3.  Body depth, which is the area from the top of the back to the belly, the deeper the better.  Both the heart girth and body depth lend itself to a bird of substance – it will be heavier.

4.  A wide, flat back.  I didn’t understand this part.  All I could picture was an old nag with a sway back.  But I don’t think chickens can have sway backs, do they?

Heritage Chicken

“Don’t look at me – I’m having a bad hair day! Drat this foggy weather!”

5.  Breast bone (keel bone) should be long and straight.

So, when looking at a laying hen you should consider all of the above plus:

1.  There should be a wide spread between the pubic bone and keel bone.  These bones are together in a pullet.  When a hen starts laying these bones spread apart.  The further apart these bones are, the better the egg production.  These bones should be pliable and the ideal layer has a 3 finger width between her pubic bones.

2.  Moulting – birds hatches in the Spring of 2013 should not moult until the Fall of 2014.  You want the moult to be as quick as possible because a hen devotes all her energy (protein) to feather production and not egg production.  The moult should last no longer than 6-8 weeks.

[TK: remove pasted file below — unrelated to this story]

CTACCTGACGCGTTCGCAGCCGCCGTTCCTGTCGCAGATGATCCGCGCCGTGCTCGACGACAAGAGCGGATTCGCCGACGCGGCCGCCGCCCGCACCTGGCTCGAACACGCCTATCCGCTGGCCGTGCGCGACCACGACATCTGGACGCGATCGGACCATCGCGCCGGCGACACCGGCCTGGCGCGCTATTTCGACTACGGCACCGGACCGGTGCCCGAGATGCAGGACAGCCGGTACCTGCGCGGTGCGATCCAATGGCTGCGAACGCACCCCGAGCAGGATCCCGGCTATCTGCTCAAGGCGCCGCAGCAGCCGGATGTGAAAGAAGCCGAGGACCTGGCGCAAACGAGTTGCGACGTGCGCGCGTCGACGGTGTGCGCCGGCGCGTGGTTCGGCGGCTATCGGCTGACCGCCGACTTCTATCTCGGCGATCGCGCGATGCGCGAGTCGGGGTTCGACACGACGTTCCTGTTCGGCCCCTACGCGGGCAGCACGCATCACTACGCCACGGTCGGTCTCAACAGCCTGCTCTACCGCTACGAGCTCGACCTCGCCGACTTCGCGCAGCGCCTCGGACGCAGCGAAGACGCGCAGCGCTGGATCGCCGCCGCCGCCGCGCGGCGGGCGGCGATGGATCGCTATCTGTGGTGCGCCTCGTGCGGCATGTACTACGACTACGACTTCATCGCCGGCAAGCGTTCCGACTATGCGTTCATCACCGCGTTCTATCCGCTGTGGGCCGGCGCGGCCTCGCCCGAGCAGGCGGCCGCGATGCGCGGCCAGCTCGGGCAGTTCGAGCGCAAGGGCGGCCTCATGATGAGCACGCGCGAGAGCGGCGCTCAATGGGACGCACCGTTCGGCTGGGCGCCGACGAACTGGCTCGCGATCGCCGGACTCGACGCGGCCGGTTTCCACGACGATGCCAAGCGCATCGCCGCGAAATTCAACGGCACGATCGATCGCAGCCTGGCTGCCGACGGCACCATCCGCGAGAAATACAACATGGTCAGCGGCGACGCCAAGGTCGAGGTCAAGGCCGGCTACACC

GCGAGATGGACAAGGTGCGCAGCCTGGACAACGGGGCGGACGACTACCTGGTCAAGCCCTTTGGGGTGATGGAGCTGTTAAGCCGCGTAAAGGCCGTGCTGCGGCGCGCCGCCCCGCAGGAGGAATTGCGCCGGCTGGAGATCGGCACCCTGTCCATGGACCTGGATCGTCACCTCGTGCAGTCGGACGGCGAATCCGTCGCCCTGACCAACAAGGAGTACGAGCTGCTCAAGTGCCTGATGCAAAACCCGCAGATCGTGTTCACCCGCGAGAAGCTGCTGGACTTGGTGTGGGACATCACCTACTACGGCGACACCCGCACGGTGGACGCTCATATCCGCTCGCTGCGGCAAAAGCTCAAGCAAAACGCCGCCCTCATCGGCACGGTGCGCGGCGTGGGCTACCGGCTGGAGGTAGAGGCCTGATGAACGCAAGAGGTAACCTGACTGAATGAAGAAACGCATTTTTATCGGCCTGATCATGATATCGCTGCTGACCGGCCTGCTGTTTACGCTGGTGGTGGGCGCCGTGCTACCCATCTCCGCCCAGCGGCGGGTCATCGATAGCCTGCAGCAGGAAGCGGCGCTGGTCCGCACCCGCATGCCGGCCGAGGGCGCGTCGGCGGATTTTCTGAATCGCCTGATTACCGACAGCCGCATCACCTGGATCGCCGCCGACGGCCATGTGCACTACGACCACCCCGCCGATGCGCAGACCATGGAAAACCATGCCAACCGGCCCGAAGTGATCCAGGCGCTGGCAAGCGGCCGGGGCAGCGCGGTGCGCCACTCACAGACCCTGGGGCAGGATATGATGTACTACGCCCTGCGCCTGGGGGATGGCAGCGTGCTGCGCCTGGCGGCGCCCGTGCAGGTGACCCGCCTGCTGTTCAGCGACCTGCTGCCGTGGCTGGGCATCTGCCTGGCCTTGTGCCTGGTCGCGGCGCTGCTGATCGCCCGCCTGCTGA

3.  The hen should have a soft abdomen.  When a hen is in production, it’s like she is pregnant every day!  Really!   😉   Can you imagine being pregnant most of your adult life?  Kind of makes me have more respect for that hen!

4.  Her vent should be open and moist!  Okay – here’s the PG rated version – the vent is the area of the chicken where the egg comes out.  If her vent is puckered and dry, she isn’t laying.  Also, the vent will bleach out (become almost white) when she is laying, and so will her legs.  So, if you have chickens and it seems that you aren’t getting enough eggs for the number of hens, you might check their vents to see who isn’t laying anymore!    Then wash your hands!   😀

Heritage Chickens

“Did you say you saw a ghost!!??!”